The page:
It is true that the British political class obsesses over the so-called “special relationship” to an often unseemly degree. Barack Obama’s decision to relocate the White House’s bust of Winston Churchill from the Oval Office to another room spawned an extraordinary quantity of commentary predicated upon the fierce necessity of parsing this apparent “slight” to British honor and the two countries’ shared interests. Much of this was as mortifying as it was mawkish and represented a failure to appreciate that the U.S.-U.K. relationship has historically been based upon common interests more than personal relationships. Which is to say that if those interests remain strong, the alliance remains strong enough to survive cooler personal relationships between the inhabitants of the White House and Downing Street. That has never been more obviously the case than in this new age of Trump. This is the peg upon which the hopes of a stable architecture of international relations now hang.

This supposes, however, that in the broader scheme of international affairs the interests of the United States and the United Kingdom do continue to align. It is hard to imagine a scenario in which the close security and intelligence ties binding the two countries cease being a cornerstone of their defense infrastructure, but in the age of Trump few things can be taken for granted. The president-elect’s attitude toward NATO, for instance, is already causing unease across Europe. And even those Britons who take a jaundiced view of the special nature of the “special relationship” have reason to worry that, on all the international problems that truly matter most, the United States risks becoming a thoroughly unreliable partner. What happens if — or when — the indispensable nation decides it is no longer needed?

Even so, Trump’s willingness to flatter Farage — his tweet follows a meeting between the two men at Trump’s impressively vulgar New York tower — remains remarkable. Then again, perhaps he just knows a huckster when he sees one.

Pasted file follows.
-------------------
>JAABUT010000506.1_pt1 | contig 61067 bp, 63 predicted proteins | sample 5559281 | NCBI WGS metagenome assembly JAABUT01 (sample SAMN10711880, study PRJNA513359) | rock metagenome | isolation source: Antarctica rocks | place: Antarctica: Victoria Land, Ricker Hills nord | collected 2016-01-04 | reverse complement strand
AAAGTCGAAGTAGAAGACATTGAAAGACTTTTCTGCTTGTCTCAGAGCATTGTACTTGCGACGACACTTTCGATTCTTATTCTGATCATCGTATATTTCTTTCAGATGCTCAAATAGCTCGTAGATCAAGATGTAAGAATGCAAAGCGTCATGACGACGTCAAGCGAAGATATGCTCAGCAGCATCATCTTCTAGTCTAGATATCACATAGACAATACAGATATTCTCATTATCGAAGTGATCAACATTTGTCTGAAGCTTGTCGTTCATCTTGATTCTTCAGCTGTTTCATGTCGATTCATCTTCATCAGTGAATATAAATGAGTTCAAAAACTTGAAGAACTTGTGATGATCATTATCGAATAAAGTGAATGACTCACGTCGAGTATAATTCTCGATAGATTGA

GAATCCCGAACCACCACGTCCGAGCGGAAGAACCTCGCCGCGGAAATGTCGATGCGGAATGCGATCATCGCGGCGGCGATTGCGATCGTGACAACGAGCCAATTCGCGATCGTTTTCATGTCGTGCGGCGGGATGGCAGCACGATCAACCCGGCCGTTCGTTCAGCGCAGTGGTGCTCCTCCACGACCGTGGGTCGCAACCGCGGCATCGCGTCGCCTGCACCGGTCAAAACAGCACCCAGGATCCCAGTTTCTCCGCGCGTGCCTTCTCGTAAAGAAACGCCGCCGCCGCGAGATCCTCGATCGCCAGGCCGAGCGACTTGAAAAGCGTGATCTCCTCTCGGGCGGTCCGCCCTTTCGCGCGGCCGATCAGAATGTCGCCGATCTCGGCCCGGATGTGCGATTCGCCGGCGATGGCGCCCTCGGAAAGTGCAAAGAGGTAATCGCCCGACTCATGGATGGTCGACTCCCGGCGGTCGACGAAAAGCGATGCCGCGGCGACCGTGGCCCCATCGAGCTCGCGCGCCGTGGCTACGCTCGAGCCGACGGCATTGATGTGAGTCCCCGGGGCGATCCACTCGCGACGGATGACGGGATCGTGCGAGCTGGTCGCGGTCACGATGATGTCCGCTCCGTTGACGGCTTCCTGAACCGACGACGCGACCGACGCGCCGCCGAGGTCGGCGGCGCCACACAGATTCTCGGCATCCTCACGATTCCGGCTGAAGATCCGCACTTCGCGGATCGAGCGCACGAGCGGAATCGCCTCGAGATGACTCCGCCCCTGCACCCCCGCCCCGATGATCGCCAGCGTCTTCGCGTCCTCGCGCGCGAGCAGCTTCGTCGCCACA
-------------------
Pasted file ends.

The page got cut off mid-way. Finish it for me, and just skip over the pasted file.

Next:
Farage, who has seven times tried without success to be elected to the British Parliament, evidently enjoys basking in the reflected glory of the new president’s approval. Like Trump, Farage enjoys slithering from television studio to television studio imagining himself to be the voice of the people. This obscures the inconvenient fact that the people have a commendably low opinion of the leader of the UK Independence Party. Farage imagines himself as some kind of bridge between May’s government and the new American administration; mercifully, May disagrees. If Farage were such a bridge, it would be another bridge to nowhere. (Admittedly, there is one sense in which the role of British ambassador to Washington would suit Farage. Sir Christopher Meyer, who held the post from 1997 to 2003, claimed in his memoirs that Tony Blair’s chief of staff sent him off with the instruction “to get up the arse of the White House and stay there.” Farage, it is clear, imagines a comparable anatomical future for himself.)

In truth, the Trump-Farage brouhaha is an unwelcome distraction for May. Her government is trapped between a deep skepticism about Trump and the need to make the best of whatever president happens to occupy the Oval Office. Moreover, Britain’s post-Brexit interests lie in negotiating trade deals with its leading commercial counterparts — including, prominently, the United States. This necessarily weakens the U.K.’s strategic position vis a vis the White House. The official line on Trump’s presidency, therefore, amounts to little more than one part “let’s wait and see” and two parts “let’s hope for the best.”

But it is already clear that, as the old adage has it, when you sup with the devil, you’d best use a long spoon. May would be well-advised to seek out the longest spoon she can find. Verify, then trust, is the sensible approach to this administration.

Because if the overture to Trump’s presidency has been grotesque, unbelievable, bizarre, and unprecedented, you ain’t seen nothing yet. This is a GUBU presidency before it has even begun.